Christian Höferle came to the United States with his family of six and a 6 1/2 years ago. After coming to the States, Christian said the family “adapted to many American traditions (but) Christmas we kept German.”
Höferle began his Christmas traditions in Bavaria in southeast Germany.
“My experience may be typical, but in other ways not typical,” he said of his Christmas childhood memories.
His family did not have a lot of time to prepare for the holiday because they were small business owners. He remembers going to the center of town on Christmas Eve to get one of the last remaining trees. However, Höferle explained that most German families begin decorating around Dec. 20. The Christmas tree then stays up until Jan. 6.
Now that Höferle has a family of his own, he and his wife, Brigitta, who is from southwest Germany, choose a different theme for their tree each year.
“We try to do what pleases the eye,” says Christian.
Christian said he and his family are not traditionalists when it comes to their Christmas tree. A more traditional German Christmas tree would have shapes made from straw, wooden toy ornaments and tinsel.
In the predominately Catholic town where Christian grew up Advent was also widely celebrated. Advent starts on Dec. 1. Families celebrate by giving children Advent calendars with little windows to be opened each day until Christmas Eve. The windows reveal small presents or candy.
“My wife usually does that (makes Advent calendars) for our children,” Christian said.
He said families also have an Advent wreath with four candles. One candle is lit each Sunday before Christmas.
In Germany, Christmas is celebrated on Christmas Eve. Christian said his celebration consists of a frugal family dinner— reminding them of what little Mary and Joseph had on the night Jesus was born — unwrapping presents and attending Christmas Eve mass at 11 p.m. or midnight. The church is decorated with candles.
Today, Christian enjoys the family togetherness of Christmas. They celebrate on Christmas Eve just as he did growing up. The family reads the Christmas story, eats and unwraps presents. Sometimes the members of the family who play instruments play Christmas music.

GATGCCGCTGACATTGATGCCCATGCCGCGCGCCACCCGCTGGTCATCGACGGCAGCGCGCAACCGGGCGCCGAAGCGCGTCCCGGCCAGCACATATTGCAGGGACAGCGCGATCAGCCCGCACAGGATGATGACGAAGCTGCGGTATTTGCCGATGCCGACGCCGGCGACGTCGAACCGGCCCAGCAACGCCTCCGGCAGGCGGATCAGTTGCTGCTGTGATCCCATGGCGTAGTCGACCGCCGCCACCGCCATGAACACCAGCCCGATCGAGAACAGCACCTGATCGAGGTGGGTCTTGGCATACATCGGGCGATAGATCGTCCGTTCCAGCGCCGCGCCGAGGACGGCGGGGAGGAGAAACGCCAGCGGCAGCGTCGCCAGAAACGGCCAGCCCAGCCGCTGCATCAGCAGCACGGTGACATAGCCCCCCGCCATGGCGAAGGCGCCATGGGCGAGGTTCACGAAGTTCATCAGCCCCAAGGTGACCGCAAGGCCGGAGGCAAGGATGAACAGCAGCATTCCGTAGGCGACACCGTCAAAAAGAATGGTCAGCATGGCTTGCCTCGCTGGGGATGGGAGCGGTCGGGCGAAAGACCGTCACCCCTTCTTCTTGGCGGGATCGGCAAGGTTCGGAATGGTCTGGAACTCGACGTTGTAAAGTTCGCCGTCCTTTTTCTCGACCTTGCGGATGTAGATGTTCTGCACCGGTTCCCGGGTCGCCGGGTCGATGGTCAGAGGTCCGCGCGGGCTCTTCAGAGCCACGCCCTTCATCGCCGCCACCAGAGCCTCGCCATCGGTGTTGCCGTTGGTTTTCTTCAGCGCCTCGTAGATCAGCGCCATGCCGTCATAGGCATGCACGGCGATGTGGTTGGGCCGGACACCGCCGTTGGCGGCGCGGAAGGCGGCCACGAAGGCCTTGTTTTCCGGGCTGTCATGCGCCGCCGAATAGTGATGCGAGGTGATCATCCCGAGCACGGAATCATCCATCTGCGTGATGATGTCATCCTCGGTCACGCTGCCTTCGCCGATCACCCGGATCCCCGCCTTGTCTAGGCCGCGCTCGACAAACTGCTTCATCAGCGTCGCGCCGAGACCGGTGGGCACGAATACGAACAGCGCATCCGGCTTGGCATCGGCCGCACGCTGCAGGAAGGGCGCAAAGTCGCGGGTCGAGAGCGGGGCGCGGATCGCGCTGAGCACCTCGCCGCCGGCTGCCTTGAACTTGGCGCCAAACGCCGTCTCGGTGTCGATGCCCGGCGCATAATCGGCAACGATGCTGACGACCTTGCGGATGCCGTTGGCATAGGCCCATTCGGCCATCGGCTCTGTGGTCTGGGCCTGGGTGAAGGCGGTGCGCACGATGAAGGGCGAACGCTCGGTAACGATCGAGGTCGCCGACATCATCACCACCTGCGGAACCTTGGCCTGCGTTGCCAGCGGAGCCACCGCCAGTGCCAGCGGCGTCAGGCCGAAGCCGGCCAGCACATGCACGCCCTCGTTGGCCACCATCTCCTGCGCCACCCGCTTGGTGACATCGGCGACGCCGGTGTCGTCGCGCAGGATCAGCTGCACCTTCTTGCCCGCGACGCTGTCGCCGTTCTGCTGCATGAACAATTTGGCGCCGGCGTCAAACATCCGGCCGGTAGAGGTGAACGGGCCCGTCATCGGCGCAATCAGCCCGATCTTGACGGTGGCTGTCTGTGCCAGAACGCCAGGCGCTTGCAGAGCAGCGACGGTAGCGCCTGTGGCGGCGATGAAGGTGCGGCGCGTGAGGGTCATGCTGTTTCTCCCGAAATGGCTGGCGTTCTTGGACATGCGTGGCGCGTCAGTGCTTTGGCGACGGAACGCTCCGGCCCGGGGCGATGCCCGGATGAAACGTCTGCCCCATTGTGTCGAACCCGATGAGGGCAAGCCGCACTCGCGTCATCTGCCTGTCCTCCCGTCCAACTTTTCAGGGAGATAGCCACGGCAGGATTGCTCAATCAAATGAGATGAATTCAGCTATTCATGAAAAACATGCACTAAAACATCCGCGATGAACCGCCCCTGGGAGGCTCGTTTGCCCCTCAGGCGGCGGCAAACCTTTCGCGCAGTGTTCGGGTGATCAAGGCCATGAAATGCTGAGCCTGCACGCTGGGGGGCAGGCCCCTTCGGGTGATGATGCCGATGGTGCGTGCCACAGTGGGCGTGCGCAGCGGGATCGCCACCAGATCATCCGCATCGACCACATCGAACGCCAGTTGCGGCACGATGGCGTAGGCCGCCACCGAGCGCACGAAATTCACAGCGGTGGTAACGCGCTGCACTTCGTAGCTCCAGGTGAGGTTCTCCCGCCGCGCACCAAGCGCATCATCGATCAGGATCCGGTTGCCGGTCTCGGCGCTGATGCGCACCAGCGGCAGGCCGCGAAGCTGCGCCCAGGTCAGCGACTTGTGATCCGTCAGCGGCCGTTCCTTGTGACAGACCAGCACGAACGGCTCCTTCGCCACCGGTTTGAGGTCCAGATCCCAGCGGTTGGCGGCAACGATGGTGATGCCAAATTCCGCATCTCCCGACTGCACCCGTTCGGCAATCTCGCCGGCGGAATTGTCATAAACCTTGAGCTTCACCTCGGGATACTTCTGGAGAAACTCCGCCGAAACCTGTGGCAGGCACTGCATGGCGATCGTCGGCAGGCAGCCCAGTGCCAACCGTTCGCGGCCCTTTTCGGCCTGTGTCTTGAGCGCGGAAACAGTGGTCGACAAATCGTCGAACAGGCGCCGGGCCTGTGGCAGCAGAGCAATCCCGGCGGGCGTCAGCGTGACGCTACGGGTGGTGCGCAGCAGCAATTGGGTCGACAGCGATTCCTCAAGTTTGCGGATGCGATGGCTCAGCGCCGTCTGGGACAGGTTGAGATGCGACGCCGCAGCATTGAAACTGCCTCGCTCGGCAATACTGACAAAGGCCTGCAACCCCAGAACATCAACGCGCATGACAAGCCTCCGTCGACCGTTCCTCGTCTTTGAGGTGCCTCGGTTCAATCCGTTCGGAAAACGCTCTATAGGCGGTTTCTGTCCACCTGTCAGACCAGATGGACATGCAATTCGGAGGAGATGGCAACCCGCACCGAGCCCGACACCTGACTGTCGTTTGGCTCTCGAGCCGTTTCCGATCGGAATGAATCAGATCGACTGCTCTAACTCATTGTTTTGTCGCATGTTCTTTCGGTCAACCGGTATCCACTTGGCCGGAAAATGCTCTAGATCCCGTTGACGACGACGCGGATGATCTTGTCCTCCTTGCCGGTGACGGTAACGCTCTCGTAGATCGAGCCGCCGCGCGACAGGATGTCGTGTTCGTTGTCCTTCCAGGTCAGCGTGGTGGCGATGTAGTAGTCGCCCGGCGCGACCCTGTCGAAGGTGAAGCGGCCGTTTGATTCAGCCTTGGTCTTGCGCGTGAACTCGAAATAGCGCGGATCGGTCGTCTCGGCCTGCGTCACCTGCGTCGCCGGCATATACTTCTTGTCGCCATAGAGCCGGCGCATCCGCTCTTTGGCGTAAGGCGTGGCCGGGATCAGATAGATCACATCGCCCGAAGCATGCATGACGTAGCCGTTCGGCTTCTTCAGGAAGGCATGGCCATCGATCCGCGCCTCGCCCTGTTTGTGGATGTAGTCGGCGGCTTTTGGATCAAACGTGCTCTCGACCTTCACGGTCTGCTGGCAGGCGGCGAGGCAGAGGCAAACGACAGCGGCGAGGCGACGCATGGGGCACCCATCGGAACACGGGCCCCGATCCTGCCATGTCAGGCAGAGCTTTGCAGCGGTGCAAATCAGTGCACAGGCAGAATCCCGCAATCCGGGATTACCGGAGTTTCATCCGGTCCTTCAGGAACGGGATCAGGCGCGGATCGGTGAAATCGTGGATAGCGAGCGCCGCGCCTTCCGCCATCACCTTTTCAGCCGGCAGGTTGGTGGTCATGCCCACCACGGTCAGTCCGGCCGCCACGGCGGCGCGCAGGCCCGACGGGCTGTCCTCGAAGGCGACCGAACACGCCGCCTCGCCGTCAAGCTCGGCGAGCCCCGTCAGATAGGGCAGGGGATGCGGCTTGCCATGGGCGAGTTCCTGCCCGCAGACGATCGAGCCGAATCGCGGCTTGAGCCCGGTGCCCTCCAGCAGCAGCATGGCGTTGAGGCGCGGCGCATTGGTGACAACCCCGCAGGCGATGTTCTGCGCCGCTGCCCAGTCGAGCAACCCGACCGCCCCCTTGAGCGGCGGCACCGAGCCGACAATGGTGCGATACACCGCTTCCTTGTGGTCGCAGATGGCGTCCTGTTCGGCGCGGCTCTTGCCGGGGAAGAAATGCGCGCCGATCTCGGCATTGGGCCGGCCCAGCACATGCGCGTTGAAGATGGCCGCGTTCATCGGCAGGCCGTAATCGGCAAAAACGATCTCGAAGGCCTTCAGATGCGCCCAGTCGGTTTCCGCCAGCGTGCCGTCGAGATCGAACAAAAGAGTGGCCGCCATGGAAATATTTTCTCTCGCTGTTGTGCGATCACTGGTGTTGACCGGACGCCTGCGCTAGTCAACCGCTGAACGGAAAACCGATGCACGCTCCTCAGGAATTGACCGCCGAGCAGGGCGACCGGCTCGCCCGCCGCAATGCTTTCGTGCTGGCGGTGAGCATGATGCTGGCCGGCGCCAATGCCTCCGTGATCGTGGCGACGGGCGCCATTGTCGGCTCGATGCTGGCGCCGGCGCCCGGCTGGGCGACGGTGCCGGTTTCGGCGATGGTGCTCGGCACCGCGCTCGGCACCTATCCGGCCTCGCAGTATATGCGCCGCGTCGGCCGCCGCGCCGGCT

Although what children want for Christmas changes from year to year, many traditions in Germany have stayed the same, such as St. Nick’s Day.
“They still do it the way I experienced it as a child,” Christian said.
On the night of Dec. 5, children place a boot outside their door for St. Nick to fill. Christian emphasized the importance of the boot being clean.
“Its usually accompanied by explaining who St. Nikolaus was,” Christian said.
The next morning the boot children find their boot filled with small gifts, such as tangerines or nuts.
This is another tradition Christian has continued with his daughters, Amélie and Anna.
“I hope they will do it (Celebrate St. Nick’s Day) with their kids if they have them,” Christian said.
For Christian, traditions are about showing children how their parents celebrated. However, St. Nick is not the same as Santa Claus, though both characters stem from the same bishop and later Saint of the Catholic church, according to Christian.
“Christmas has nothing to do with Santa Claus in Germany,” Christian said.
Santa Claus is more of a British figure, according to Christian. However, Christian said the influence of popular American decorations is making the Santa Claus image more prevalent
The Höferle family has also kept their German tradition of baking Christmas cookies. Christian said his wife makes the dough and then gives the girls cookie cutters to shape the treats. Although Christian was unsure of the American name for this type of cookie, he said it has a lot of butter in it. Another popular Christmas treat in Germany is gingerbread.
“My grandmother makes probably the best cookies on the planet,” Christian said commenting that he misses them now that he has moved away.
Cookies are not the only thing Christian misses about Christmas in Germany. He also misses the Christmas market. This market offers something for every age as well as a way to spend time together. To keep warm, adults drink Glühwein (mulled wine) and eat gingerbread. Children also enjoy eating gingerbread at the Christmas markets. Christian said he would like to see a Christmas market in Chattanooga or Cleveland.
“It would be a good addition to local tradition,” Christian said.
Even those who are not of German ancestry may have celebrated Christmas with German influence and not even known it. For example, many traditional Christmas carols originated in Germany.